C Sharp Basics:
- Part 1: Class Anatomy
- Part 2: Public and Private Variables
- Part 3: Methods
- Part 4: Thinking in Objects
C# is a multi-paradigm programming language created by Microsoft as part of the .Net initiative in 2000. It has gone on to have its own standard and become part of everything from desktop applications to used extensively in game development.
In the previous sections, methods were introduced as sets of instructions. Like, variables within a class, they can be public or private. Depending on this category, they can be accessed either exclusively inside the object or from the outside using its name.
When discussing variables, their various different possible data types were listed. These were int, string, and many others. Methods, as sections of code, have a similar definition. Instead of what type of data they are, like variables, these types define what they return.
As a set of instructions, methods can perform actions on data. They can change, update, or remove data from an object. In defining them, a method needs a return type. When writing methods, they are, then, public or private, have their return type, and then have their name.
The return type of a method must match the use of the return keyword within it. The use of the return keyword also “returns” execution back to the whatever called this method. With the return keyword, the method ends.
What about void?
Like in C# and some other programming languages, the Main() method in this example uses a return type of void. This is a special keyword that does not return anything. In the cases of using void, a method will run through its instructions and then stop. Instead of a return passing control back, the method simply ends.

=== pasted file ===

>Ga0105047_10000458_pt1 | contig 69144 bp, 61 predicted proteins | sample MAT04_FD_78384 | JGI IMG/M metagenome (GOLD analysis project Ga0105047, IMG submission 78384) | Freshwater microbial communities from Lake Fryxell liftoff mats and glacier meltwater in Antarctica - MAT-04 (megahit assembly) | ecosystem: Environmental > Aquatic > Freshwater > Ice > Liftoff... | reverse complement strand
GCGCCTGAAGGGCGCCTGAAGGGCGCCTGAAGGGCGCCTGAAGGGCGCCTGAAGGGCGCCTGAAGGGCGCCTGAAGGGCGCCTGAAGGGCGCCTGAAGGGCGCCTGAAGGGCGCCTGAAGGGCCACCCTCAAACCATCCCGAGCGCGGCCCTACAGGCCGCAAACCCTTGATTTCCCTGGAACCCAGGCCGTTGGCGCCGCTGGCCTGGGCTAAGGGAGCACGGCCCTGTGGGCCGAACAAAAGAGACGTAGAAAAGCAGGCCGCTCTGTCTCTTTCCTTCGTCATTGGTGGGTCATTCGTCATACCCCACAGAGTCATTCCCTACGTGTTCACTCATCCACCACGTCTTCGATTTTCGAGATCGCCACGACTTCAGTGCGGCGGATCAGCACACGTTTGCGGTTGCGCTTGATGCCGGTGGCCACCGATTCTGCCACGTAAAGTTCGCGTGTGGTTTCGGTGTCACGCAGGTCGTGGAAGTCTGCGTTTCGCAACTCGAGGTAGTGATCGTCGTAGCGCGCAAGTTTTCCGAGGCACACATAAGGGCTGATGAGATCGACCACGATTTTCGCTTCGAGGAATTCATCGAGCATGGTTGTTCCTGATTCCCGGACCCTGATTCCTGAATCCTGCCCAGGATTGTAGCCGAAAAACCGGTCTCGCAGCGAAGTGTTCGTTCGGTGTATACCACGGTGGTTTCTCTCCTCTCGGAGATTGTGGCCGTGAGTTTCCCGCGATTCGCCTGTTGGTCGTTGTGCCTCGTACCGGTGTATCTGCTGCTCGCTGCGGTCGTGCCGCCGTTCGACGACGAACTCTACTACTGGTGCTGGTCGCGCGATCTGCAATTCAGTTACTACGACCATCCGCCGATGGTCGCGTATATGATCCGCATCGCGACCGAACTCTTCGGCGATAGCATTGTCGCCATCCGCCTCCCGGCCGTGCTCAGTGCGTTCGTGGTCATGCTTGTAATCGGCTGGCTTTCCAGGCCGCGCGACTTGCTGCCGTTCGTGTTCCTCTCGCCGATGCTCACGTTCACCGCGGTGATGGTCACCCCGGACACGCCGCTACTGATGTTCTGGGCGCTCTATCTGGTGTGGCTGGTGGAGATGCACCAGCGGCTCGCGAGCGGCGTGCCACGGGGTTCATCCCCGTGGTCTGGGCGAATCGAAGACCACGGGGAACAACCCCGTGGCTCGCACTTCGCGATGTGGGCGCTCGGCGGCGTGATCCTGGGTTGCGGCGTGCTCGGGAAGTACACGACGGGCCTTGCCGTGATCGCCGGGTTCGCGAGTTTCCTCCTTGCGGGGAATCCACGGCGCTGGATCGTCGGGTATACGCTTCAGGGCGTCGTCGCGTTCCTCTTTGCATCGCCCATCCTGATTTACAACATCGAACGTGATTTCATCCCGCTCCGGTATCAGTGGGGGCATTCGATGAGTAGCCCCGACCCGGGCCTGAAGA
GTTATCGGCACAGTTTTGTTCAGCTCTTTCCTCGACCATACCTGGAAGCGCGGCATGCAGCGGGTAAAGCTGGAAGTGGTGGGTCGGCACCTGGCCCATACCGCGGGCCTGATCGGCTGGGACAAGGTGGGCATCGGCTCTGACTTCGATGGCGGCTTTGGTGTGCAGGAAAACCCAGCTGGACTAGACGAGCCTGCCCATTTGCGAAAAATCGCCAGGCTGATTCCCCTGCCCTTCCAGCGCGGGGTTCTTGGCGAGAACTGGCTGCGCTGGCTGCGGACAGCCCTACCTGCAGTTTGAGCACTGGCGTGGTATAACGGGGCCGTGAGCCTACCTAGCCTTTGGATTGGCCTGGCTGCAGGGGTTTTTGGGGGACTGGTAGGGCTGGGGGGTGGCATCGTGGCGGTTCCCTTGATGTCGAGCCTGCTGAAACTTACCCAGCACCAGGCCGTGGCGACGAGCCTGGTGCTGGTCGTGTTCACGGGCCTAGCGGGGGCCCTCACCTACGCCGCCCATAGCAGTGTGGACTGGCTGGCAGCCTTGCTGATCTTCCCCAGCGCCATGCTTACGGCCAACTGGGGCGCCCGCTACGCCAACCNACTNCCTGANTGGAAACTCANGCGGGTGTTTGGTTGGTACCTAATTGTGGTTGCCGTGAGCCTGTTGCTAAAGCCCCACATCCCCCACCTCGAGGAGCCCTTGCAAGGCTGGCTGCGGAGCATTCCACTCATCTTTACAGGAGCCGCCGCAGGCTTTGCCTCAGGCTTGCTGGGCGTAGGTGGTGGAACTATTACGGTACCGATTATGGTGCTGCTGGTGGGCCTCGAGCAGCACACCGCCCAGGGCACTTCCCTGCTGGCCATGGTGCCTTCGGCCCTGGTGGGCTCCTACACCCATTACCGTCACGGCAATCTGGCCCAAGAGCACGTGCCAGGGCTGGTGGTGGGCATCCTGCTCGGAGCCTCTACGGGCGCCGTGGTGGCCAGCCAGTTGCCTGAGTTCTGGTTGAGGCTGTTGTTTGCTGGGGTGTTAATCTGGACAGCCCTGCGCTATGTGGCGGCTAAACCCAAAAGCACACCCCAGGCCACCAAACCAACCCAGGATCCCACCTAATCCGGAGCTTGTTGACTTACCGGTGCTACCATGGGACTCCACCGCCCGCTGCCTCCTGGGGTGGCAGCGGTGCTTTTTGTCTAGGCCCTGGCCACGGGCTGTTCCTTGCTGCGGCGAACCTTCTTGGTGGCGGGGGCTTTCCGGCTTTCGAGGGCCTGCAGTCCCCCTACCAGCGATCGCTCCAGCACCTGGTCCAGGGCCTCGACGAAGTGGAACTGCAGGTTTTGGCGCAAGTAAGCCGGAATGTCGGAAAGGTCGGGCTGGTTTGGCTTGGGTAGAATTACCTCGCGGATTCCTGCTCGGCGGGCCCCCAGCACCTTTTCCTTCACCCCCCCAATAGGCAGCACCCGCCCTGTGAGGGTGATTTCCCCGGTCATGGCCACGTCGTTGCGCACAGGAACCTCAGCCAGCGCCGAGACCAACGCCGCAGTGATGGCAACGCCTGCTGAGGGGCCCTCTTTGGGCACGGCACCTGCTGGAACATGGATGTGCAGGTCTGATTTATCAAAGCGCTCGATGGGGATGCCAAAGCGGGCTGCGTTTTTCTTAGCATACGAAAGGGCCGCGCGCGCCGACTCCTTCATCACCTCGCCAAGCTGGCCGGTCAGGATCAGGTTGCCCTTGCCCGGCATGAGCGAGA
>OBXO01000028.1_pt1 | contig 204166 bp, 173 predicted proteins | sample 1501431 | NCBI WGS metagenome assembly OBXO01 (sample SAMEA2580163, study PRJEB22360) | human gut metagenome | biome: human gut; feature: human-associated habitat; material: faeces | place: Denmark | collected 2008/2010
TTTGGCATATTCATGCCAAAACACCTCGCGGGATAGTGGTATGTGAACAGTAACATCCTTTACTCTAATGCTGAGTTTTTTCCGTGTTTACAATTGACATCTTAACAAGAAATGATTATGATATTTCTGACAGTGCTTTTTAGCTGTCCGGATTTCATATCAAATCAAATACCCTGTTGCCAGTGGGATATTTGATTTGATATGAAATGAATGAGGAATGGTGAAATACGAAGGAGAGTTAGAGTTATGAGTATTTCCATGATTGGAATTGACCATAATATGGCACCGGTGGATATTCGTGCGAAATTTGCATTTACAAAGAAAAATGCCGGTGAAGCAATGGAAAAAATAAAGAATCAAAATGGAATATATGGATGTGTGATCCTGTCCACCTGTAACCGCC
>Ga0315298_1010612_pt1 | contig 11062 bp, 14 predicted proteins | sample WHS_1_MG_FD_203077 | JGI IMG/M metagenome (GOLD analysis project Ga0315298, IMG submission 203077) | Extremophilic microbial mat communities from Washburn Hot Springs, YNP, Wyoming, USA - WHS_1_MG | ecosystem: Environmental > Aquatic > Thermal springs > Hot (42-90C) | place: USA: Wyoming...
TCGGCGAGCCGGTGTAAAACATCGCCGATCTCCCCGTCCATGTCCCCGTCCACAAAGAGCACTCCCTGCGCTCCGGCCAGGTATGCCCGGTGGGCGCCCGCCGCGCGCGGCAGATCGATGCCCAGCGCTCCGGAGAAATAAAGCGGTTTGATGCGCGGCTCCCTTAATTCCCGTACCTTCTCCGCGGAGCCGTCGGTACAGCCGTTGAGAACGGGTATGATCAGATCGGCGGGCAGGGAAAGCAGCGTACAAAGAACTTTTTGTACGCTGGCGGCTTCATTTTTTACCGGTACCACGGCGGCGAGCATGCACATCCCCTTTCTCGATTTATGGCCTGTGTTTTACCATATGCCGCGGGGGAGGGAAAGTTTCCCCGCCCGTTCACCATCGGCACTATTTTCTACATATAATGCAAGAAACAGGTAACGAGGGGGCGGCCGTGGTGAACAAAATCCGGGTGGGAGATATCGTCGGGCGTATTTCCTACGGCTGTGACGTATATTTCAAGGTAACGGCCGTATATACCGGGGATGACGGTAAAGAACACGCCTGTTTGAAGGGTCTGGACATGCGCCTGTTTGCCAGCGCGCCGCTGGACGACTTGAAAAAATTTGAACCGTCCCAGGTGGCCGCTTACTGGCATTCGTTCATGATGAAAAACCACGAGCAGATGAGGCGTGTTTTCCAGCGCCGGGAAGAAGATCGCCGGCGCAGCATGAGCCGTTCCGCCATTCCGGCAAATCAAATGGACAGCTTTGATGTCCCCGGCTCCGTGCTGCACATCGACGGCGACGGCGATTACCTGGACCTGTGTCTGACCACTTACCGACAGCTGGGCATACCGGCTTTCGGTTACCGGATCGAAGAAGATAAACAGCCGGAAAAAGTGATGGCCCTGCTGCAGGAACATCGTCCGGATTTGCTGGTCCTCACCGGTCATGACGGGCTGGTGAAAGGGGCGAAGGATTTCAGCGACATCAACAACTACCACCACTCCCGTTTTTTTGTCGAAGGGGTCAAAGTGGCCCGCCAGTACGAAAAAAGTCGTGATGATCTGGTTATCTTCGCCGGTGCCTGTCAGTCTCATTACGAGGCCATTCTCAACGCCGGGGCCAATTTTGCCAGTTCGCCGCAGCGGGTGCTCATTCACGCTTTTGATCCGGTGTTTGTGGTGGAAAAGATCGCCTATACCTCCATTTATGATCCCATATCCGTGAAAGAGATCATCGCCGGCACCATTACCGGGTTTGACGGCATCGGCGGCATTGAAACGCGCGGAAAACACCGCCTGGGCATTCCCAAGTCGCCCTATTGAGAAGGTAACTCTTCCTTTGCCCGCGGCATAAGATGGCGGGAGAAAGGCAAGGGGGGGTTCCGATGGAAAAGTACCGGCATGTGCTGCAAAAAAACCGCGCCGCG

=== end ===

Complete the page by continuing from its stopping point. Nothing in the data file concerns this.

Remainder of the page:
There is a special kind of method called a constructor. This, as it name implies, “constructs” an object. A constructor is a method with the same name as the type (class) in which it is found. This is the method called when a new object of the type is created. This allows for passing data into the object when it is created to setup initial values.
This is me
An object can refer to its variables and methods through the keyword this. Using the keyword allows for an object to reference itself. When using this, it always refers to the object in which it is found and uses the name of the variable or method within that object.
Get and Set
Getting and setting values is so common in programming that C# uses two special keywords, get and set, to help organize these tasks. Instead of writing a separate method to get a value to change some private data and another method to set some data, these can be combined into a single, special type of method that uses the get and set keywords.
Although it can appear more complicated, using get and set reduces the overall complexity of writing code of two very common actions. They also allow for changing how these actions can work. Instead of simply accessing some data, as with a variable, it can be changed to return a different type, a computed value, or perform some type of actions before returning the data.